On the Role and Legitimacy of Morality

No human being is obligated to conform to someone else’s conception of the Good.  Moral rules are expression of the subjective judgments of individuals.  As such, they can never acquire objective legitimacy.  It follows from this that virtuous indignation and moral outrage can never be objectively justified.  They exist, not as rational responses to the breaking of objectively legitimate rules, but as subjective behavioral traits that are usually irritating and occasionally dangerous to others.

Does the above imply that we should not behave morally in our day to day interactions with other human beings?  Of course not!  There is no other plausible way to regulate those interactions so as to minimize conflict and maximize mutual benefit.  We are certainly not intelligent enough to accomplish the same thing in real time using our meager powers of reason.  Imagine the tedium of a conversation in which each party had to carefully reason about the potential outcome and impact of every word he spoke.  It is to the advantage of all, or at least most of us, that moral rules exist, and that their violation be punished or otherwise prevented.  It is, however, reasonable to insist that those rules conform to human nature, be as simple and efficient as possible, and not be motivated by the claims of any religion, whether spiritual or secular.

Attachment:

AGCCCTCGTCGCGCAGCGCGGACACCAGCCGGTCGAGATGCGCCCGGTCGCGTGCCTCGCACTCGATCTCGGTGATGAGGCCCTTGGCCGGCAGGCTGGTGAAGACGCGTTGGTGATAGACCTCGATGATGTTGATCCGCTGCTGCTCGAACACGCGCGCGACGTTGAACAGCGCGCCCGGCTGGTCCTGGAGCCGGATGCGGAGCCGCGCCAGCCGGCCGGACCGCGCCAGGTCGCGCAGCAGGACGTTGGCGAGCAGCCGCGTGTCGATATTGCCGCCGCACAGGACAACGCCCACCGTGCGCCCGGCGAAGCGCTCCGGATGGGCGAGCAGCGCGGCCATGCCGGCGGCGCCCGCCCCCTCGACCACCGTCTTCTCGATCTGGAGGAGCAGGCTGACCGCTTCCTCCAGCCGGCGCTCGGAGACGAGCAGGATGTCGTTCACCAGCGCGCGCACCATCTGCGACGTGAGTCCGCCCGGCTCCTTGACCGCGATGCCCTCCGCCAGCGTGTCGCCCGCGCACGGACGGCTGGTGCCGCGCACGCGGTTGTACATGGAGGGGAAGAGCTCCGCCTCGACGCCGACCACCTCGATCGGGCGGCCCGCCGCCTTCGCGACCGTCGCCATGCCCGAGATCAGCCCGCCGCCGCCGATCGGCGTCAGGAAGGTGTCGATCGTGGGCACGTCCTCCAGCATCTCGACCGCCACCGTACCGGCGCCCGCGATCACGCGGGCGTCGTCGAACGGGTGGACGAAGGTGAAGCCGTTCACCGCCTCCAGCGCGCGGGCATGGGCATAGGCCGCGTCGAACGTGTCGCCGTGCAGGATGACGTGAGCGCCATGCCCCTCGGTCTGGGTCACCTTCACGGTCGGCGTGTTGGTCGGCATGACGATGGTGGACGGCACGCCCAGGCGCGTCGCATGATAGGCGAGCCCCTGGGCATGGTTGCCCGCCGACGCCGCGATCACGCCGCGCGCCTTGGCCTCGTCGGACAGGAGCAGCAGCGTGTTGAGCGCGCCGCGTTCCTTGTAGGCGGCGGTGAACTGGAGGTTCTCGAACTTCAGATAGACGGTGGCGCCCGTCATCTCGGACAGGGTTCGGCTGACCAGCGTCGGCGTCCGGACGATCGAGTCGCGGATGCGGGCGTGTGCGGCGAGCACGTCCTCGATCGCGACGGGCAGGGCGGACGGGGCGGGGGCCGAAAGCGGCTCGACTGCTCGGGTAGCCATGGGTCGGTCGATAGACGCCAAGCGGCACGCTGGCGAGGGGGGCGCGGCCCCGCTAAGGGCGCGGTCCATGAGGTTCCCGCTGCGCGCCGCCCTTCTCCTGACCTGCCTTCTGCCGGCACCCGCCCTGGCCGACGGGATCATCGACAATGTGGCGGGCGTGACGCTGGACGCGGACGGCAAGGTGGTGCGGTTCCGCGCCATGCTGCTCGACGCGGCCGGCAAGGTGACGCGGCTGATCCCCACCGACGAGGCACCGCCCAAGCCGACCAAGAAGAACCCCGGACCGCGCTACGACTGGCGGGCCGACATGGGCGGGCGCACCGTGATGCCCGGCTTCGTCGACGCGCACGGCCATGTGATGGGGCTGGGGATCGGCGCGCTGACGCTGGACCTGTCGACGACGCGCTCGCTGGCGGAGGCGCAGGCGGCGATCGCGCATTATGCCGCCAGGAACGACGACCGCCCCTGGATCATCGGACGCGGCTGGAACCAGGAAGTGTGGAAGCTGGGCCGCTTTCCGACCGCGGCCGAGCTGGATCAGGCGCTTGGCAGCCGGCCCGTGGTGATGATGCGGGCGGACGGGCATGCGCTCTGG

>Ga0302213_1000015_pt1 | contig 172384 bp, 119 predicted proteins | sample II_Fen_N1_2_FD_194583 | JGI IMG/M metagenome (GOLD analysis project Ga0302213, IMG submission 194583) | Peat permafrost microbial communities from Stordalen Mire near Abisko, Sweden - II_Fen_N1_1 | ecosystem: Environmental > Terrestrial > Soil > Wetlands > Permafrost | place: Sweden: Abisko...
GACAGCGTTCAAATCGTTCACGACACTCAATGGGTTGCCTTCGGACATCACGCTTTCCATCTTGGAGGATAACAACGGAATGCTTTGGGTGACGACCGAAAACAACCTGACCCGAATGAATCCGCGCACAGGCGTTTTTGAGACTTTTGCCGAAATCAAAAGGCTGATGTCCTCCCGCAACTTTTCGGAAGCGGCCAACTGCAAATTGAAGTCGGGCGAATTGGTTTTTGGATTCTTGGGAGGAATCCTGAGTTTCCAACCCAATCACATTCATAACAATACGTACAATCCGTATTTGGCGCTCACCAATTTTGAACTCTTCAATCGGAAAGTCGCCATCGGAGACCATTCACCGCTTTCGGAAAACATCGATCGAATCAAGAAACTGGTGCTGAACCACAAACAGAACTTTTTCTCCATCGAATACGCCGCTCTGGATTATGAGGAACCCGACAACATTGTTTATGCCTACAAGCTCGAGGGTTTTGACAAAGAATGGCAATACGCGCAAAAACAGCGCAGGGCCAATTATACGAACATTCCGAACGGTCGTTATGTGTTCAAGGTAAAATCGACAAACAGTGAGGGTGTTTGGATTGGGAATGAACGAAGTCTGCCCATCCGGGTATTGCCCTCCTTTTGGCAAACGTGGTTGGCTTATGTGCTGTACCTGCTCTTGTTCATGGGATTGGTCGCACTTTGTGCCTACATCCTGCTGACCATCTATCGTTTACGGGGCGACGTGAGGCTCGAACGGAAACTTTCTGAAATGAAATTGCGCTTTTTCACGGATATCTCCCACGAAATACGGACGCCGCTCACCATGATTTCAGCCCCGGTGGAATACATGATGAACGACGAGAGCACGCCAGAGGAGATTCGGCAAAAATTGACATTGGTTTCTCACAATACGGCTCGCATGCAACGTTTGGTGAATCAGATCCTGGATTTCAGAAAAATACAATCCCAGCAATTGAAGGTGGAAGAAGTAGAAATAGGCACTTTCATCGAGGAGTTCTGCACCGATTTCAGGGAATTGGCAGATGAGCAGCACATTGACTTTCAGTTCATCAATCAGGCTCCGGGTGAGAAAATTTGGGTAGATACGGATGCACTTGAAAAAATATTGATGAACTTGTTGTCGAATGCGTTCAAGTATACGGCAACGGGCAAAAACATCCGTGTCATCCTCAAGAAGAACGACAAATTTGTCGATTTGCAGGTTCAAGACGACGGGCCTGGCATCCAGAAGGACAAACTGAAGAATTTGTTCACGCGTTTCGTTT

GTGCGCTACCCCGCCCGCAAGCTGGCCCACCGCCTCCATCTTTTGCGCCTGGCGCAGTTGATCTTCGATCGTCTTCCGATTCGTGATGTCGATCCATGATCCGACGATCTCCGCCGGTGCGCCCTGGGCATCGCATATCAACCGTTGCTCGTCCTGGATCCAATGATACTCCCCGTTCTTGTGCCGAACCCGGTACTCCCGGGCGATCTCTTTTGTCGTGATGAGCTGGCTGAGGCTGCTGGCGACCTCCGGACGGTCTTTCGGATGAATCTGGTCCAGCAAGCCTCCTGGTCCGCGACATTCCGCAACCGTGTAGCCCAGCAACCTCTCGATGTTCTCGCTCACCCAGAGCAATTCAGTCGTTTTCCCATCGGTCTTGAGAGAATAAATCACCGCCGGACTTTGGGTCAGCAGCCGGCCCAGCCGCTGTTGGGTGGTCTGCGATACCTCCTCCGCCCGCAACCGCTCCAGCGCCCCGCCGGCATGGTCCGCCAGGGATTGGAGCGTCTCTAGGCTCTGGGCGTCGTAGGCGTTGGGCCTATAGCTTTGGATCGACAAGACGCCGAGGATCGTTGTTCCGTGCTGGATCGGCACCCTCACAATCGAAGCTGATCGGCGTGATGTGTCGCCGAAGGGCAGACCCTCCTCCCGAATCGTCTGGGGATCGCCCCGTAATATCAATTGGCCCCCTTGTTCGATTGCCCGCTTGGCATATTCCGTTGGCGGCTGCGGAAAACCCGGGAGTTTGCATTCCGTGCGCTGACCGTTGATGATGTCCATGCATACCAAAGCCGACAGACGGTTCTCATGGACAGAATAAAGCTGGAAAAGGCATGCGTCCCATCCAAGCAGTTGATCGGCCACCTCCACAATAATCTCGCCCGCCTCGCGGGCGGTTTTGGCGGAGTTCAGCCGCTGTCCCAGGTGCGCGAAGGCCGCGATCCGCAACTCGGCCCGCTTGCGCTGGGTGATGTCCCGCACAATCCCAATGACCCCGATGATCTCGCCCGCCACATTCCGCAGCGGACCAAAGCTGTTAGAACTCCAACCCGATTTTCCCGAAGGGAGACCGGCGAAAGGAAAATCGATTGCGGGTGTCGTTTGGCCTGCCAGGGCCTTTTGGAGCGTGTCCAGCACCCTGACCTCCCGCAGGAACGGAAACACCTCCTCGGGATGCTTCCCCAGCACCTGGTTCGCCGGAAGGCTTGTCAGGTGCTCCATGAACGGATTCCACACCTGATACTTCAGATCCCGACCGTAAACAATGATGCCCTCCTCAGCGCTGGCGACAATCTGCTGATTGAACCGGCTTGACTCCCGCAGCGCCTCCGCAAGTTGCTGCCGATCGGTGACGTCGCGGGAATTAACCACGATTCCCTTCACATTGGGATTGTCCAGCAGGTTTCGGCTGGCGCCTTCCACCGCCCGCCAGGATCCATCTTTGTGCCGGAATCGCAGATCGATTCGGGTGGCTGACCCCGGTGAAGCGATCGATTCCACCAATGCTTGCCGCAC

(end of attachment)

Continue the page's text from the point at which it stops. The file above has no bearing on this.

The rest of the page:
Author: Helian

I am Doug Drake, and I live in Maryland, not far from Washington, DC. I am a graduate of West Point, and I hold a Ph.D. in nuclear engineering from the University of Wisconsin. My blog reflects my enduring fascination with human nature and human morality.

2 thoughts on “On the Role and Legitimacy of Morality”

  1. I would say that those rules should also take into account that we are almost completely controlled by our unconscious minds. We are not in the drivers seat of our lives, but merely a passenger. Our subconscious mind is the driver. We CAN influence the driver, however. We actally can convince the driver to go anywhere we want to go. But this often takes a lot of effort and desire. And on top of that we cannot know a possible destination unless the driver tells us about it (which means letting information through).

  2. We certainly run on autopilot a good part of the time, Christian. On the other hand, as you say, we have conscious minds, too, and can influence the driver. We can also reason about what the driver is “really” trying to accomplish, and whether the predispositions nature has equipped us with to reach the ultimate destination are still functional. That’s why defeat of the Blank Slate ideologues was so important. Once we recognize that we have innate behavioral traits, we can at least try to minimize the destructiveness of those that have become dysfunctional.

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